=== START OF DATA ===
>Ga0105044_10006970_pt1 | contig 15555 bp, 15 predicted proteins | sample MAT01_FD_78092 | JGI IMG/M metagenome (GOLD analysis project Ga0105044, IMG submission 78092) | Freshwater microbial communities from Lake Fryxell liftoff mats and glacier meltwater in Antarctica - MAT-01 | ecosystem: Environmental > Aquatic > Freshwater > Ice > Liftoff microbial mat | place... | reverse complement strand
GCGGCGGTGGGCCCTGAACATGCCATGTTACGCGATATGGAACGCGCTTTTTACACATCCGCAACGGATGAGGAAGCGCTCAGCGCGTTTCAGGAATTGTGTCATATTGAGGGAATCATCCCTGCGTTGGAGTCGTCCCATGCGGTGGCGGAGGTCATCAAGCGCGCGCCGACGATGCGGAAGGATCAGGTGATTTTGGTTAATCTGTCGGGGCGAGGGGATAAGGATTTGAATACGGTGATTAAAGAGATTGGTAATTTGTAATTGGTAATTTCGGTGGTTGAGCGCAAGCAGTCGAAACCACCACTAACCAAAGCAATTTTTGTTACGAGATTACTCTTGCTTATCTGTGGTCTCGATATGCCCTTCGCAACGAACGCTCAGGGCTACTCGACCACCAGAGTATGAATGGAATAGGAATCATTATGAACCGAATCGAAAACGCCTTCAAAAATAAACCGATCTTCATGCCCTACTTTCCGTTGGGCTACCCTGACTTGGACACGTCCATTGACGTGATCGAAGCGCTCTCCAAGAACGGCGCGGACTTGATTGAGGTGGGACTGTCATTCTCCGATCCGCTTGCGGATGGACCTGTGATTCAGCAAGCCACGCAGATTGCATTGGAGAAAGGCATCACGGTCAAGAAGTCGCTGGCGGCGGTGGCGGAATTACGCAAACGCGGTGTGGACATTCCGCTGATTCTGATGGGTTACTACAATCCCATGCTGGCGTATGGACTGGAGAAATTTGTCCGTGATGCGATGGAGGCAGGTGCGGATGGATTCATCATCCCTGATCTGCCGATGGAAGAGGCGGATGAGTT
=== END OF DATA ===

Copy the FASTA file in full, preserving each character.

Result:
>Ga0105044_10006970_pt1 | contig 15555 bp, 15 predicted proteins | sample MAT01_FD_78092 | JGI IMG/M metagenome (GOLD analysis project Ga0105044, IMG submission 78092) | Freshwater microbial communities from Lake Fryxell liftoff mats and glacier meltwater in Antarctica - MAT-01 | ecosystem: Environmental > Aquatic > Freshwater > Ice > Liftoff microbial mat | place... | reverse complement strand
GCGGCGGTGGGCCCTGAACATGCCATGTTACGCGATATGGAACGCGCTTTTTACACATCCGCAACGGATGAGGAAGCGCTCAGCGCGTTTCAGGAATTGTGTCATATTGAGGGAATCATCCCTGCGTTGGAGTCGTCCCATGCGGTGGCGGAGGTCATCAAGCGCGCGCCGACGATGCGGAAGGATCAGGTGATTTTGGTTAATCTGTCGGGGCGAGGGGATAAGGATTTGAATACGGTGATTAAAGAGATTGGTAATTTGTAATTGGTAATTTCGGTGGTTGAGCGCAAGCAGTCGAAACCACCACTAACCAAAGCAATTTTTGTTACGAGATTACTCTTGCTTATCTGTGGTCTCGATATGCCCTTCGCAACGAACGCTCAGGGCTACTCGACCACCAGAGTATGAATGGAATAGGAATCATTATGAACCGAATCGAAAACGCCTTCAAAAATAAACCGATCTTCATGCCCTACTTTCCGTTGGGCTACCCTGACTTGGACACGTCCATTGACGTGATCGAAGCGCTCTCCAAGAACGGCGCGGACTTGATTGAGGTGGGACTGTCATTCTCCGATCCGCTTGCGGATGGACCTGTGATTCAGCAAGCCACGCAGATTGCATTGGAGAAAGGCATCACGGTCAAGAAGTCGCTGGCGGCGGTGGCGGAATTACGCAAACGCGGTGTGGACATTCCGCTGATTCTGATGGGTTACTACAATCCCATGCTGGCGTATGGACTGGAGAAATTTGTCCGTGATGCGATGGAGGCAGGTGCGGATGGATTCATCATCCCTGATCTGCCGATGGAAGAGGCGGATGAGTT